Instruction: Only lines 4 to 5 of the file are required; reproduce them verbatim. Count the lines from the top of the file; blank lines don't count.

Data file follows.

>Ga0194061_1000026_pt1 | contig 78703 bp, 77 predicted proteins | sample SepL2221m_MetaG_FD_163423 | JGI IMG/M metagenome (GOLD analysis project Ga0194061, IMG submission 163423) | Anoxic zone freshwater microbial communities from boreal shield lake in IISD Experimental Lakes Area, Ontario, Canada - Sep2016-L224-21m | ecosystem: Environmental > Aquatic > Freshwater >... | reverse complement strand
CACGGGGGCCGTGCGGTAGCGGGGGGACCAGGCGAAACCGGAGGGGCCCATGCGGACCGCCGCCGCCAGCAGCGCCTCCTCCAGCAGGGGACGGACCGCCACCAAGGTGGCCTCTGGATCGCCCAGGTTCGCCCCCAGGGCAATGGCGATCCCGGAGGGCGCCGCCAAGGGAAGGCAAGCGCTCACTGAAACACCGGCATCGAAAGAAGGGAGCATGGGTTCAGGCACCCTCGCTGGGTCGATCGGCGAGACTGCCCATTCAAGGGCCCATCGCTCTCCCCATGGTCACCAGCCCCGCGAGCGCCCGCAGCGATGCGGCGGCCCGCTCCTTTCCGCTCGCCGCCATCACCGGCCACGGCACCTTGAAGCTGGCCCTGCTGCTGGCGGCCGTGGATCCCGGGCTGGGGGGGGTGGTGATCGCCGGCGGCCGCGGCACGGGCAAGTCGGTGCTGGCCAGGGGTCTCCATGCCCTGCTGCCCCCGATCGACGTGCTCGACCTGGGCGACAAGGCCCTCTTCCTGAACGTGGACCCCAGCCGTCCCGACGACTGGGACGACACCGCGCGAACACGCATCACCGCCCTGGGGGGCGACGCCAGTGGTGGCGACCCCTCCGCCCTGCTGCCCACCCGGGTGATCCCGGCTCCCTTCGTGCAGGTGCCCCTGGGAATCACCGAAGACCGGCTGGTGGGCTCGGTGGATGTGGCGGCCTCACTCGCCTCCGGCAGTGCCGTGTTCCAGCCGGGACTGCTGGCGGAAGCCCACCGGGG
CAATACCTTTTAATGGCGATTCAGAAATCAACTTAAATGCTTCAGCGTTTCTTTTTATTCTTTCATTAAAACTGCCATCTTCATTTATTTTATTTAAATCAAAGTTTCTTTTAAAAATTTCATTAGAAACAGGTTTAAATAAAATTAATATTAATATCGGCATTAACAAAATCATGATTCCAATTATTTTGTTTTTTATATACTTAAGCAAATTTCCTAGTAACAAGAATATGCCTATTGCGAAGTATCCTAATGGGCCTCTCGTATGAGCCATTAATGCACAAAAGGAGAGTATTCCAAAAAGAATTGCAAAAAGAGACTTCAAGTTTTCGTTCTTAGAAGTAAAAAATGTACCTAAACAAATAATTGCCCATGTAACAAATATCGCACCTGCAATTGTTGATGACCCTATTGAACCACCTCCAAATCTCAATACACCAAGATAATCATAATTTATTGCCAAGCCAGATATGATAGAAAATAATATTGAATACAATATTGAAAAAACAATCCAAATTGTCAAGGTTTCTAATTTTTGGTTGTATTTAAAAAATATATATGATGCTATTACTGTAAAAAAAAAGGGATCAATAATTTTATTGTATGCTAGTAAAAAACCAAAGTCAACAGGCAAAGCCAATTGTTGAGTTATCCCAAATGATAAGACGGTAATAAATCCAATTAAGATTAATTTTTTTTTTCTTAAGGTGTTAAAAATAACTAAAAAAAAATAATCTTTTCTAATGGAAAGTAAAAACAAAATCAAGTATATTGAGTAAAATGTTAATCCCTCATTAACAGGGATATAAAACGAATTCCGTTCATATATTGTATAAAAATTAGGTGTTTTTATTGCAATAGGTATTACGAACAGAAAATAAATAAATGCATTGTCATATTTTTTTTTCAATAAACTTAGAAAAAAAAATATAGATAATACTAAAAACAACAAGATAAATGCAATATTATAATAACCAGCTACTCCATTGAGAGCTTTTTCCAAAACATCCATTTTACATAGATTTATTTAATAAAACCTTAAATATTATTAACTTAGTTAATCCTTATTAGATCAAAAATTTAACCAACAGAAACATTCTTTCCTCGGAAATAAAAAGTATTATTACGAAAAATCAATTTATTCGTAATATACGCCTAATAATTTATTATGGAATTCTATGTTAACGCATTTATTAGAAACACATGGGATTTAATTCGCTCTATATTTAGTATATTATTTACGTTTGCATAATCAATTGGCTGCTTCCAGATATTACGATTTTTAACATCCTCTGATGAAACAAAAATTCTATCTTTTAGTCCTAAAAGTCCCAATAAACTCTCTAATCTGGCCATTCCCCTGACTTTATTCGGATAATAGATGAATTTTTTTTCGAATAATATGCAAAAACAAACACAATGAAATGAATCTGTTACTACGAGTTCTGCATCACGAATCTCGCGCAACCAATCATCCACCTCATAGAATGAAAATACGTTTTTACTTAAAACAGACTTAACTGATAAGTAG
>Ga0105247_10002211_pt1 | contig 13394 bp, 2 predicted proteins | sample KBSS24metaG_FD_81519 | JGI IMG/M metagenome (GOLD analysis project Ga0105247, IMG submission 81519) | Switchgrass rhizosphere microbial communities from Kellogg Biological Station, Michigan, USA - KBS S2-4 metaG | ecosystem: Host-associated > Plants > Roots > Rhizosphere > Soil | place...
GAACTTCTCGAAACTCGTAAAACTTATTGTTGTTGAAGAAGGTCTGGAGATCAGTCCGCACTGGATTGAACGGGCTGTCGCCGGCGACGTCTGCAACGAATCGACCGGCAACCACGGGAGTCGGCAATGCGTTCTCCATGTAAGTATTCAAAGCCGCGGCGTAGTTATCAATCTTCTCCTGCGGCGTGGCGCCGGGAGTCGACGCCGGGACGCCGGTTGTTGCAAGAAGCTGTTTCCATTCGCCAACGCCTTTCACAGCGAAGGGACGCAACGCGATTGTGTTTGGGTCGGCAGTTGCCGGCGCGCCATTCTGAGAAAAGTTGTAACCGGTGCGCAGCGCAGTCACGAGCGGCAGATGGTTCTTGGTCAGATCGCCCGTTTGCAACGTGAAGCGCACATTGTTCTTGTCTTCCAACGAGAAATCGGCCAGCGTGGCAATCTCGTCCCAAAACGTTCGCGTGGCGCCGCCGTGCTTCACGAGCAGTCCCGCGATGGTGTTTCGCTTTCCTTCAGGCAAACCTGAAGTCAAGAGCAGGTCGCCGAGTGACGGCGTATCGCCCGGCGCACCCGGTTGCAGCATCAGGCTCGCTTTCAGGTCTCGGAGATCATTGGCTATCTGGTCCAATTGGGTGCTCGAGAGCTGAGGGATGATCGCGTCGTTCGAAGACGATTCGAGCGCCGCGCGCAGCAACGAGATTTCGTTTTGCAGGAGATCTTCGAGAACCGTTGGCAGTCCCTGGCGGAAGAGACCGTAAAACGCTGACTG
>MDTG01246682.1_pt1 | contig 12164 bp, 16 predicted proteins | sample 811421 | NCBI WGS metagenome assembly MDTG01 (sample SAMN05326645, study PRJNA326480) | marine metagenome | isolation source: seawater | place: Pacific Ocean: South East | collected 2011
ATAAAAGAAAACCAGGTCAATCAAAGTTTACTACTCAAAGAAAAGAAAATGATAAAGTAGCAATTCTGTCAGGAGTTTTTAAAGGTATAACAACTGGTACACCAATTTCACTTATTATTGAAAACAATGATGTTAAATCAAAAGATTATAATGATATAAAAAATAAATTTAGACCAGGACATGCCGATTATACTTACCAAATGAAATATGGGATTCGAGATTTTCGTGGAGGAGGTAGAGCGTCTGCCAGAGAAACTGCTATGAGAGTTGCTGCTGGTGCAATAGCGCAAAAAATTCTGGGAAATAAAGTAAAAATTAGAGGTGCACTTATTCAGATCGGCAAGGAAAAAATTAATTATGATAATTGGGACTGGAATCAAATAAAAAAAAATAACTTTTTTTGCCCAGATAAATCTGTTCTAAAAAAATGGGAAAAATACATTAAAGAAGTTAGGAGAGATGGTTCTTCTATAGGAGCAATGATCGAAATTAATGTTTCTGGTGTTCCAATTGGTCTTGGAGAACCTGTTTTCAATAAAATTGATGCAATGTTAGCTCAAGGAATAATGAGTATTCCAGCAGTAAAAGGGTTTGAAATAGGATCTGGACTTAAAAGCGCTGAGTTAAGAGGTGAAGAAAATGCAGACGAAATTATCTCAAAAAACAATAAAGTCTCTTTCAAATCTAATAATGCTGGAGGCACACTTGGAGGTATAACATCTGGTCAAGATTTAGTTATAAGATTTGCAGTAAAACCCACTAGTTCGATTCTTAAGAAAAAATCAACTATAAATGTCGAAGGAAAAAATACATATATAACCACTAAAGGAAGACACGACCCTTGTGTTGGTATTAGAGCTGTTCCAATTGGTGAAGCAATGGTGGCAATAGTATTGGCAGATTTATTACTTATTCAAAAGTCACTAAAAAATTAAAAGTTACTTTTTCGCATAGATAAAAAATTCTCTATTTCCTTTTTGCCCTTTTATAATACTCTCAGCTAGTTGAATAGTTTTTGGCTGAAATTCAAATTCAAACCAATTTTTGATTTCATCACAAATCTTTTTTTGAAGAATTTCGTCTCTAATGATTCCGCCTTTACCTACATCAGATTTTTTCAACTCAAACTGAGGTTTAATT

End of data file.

>Ga0105247_10002211_pt1 | contig 13394 bp, 2 predicted proteins | sample KBSS24metaG_FD_81519 | JGI IMG/M metagenome (GOLD analysis project Ga0105247, IMG submission 81519) | Switchgrass rhizosphere microbial communities from Kellogg Biological Station, Michigan, USA - KBS S2-4 metaG | ecosystem: Host-associated > Plants > Roots > Rhizosphere > Soil | place...
GAACTTCTCGAAACTCGTAAAACTTATTGTTGTTGAAGAAGGTCTGGAGATCAGTCCGCACTGGATTGAACGGGCTGTCGCCGGCGACGTCTGCAACGAATCGACCGGCAACCACGGGAGTCGGCAATGCGTTCTCCATGTAAGTATTCAAAGCCGCGGCGTAGTTATCAATCTTCTCCTGCGGCGTGGCGCCGGGAGTCGACGCCGGGACGCCGGTTGTTGCAAGAAGCTGTTTCCATTCGCCAACGCCTTTCACAGCGAAGGGACGCAACGCGATTGTGTTTGGGTCGGCAGTTGCCGGCGCGCCATTCTGAGAAAAGTTGTAACCGGTGCGCAGCGCAGTCACGAGCGGCAGATGGTTCTTGGTCAGATCGCCCGTTTGCAACGTGAAGCGCACATTGTTCTTGTCTTCCAACGAGAAATCGGCCAGCGTGGCAATCTCGTCCCAAAACGTTCGCGTGGCGCCGCCGTGCTTCACGAGCAGTCCCGCGATGGTGTTTCGCTTTCCTTCAGGCAAACCTGAAGTCAAGAGCAGGTCGCCGAGTGACGGCGTATCGCCCGGCGCACCCGGTTGCAGCATCAGGCTCGCTTTCAGGTCTCGGAGATCATTGGCTATCTGGTCCAATTGGGTGCTCGAGAGCTGAGGGATGATCGCGTCGTTCGAAGACGATTCGAGCGCCGCGCGCAGCAACGAGATTTCGTTTTGCAGGAGATCTTCGAGAACCGTTGGCAGTCCCTGGCGGAAGAGACCGTAAAACGCTGACTG